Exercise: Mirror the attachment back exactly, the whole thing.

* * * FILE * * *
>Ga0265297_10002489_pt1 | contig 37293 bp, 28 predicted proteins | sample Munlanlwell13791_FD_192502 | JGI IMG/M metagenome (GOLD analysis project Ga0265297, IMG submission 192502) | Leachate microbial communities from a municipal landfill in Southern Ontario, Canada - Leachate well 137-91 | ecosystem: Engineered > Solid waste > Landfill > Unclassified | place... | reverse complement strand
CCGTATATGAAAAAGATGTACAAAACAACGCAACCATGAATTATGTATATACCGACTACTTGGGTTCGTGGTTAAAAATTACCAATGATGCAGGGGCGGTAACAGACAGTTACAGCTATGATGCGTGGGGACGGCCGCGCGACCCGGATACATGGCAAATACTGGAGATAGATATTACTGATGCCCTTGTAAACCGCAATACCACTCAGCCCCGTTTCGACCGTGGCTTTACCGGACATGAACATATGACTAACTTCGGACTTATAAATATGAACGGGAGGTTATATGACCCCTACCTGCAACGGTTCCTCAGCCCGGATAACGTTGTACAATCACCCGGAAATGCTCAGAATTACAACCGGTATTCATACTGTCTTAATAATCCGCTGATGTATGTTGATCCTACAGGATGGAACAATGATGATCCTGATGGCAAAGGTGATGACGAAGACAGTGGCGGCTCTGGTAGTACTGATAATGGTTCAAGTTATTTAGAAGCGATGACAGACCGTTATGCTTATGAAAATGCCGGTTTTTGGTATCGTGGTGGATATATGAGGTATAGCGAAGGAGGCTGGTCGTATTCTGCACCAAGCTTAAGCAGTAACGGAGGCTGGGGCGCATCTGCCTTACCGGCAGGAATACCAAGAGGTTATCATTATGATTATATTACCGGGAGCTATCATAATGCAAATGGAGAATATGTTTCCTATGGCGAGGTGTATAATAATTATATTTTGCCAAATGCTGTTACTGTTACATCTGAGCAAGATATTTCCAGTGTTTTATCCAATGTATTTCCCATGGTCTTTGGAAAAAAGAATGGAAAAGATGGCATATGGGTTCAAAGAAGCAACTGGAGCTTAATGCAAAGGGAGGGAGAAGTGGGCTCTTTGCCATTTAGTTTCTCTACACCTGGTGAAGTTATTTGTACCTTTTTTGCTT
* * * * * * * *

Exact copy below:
>Ga0265297_10002489_pt1 | contig 37293 bp, 28 predicted proteins | sample Munlanlwell13791_FD_192502 | JGI IMG/M metagenome (GOLD analysis project Ga0265297, IMG submission 192502) | Leachate microbial communities from a municipal landfill in Southern Ontario, Canada - Leachate well 137-91 | ecosystem: Engineered > Solid waste > Landfill > Unclassified | place... | reverse complement strand
CCGTATATGAAAAAGATGTACAAAACAACGCAACCATGAATTATGTATATACCGACTACTTGGGTTCGTGGTTAAAAATTACCAATGATGCAGGGGCGGTAACAGACAGTTACAGCTATGATGCGTGGGGACGGCCGCGCGACCCGGATACATGGCAAATACTGGAGATAGATATTACTGATGCCCTTGTAAACCGCAATACCACTCAGCCCCGTTTCGACCGTGGCTTTACCGGACATGAACATATGACTAACTTCGGACTTATAAATATGAACGGGAGGTTATATGACCCCTACCTGCAACGGTTCCTCAGCCCGGATAACGTTGTACAATCACCCGGAAATGCTCAGAATTACAACCGGTATTCATACTGTCTTAATAATCCGCTGATGTATGTTGATCCTACAGGATGGAACAATGATGATCCTGATGGCAAAGGTGATGACGAAGACAGTGGCGGCTCTGGTAGTACTGATAATGGTTCAAGTTATTTAGAAGCGATGACAGACCGTTATGCTTATGAAAATGCCGGTTTTTGGTATCGTGGTGGATATATGAGGTATAGCGAAGGAGGCTGGTCGTATTCTGCACCAAGCTTAAGCAGTAACGGAGGCTGGGGCGCATCTGCCTTACCGGCAGGAATACCAAGAGGTTATCATTATGATTATATTACCGGGAGCTATCATAATGCAAATGGAGAATATGTTTCCTATGGCGAGGTGTATAATAATTATATTTTGCCAAATGCTGTTACTGTTACATCTGAGCAAGATATTTCCAGTGTTTTATCCAATGTATTTCCCATGGTCTTTGGAAAAAAGAATGGAAAAGATGGCATATGGGTTCAAAGAAGCAACTGGAGCTTAATGCAAAGGGAGGGAGAAGTGGGCTCTTTGCCATTTAGTTTCTCTACACCTGGTGAAGTTATTTGTACCTTTTTTGCTT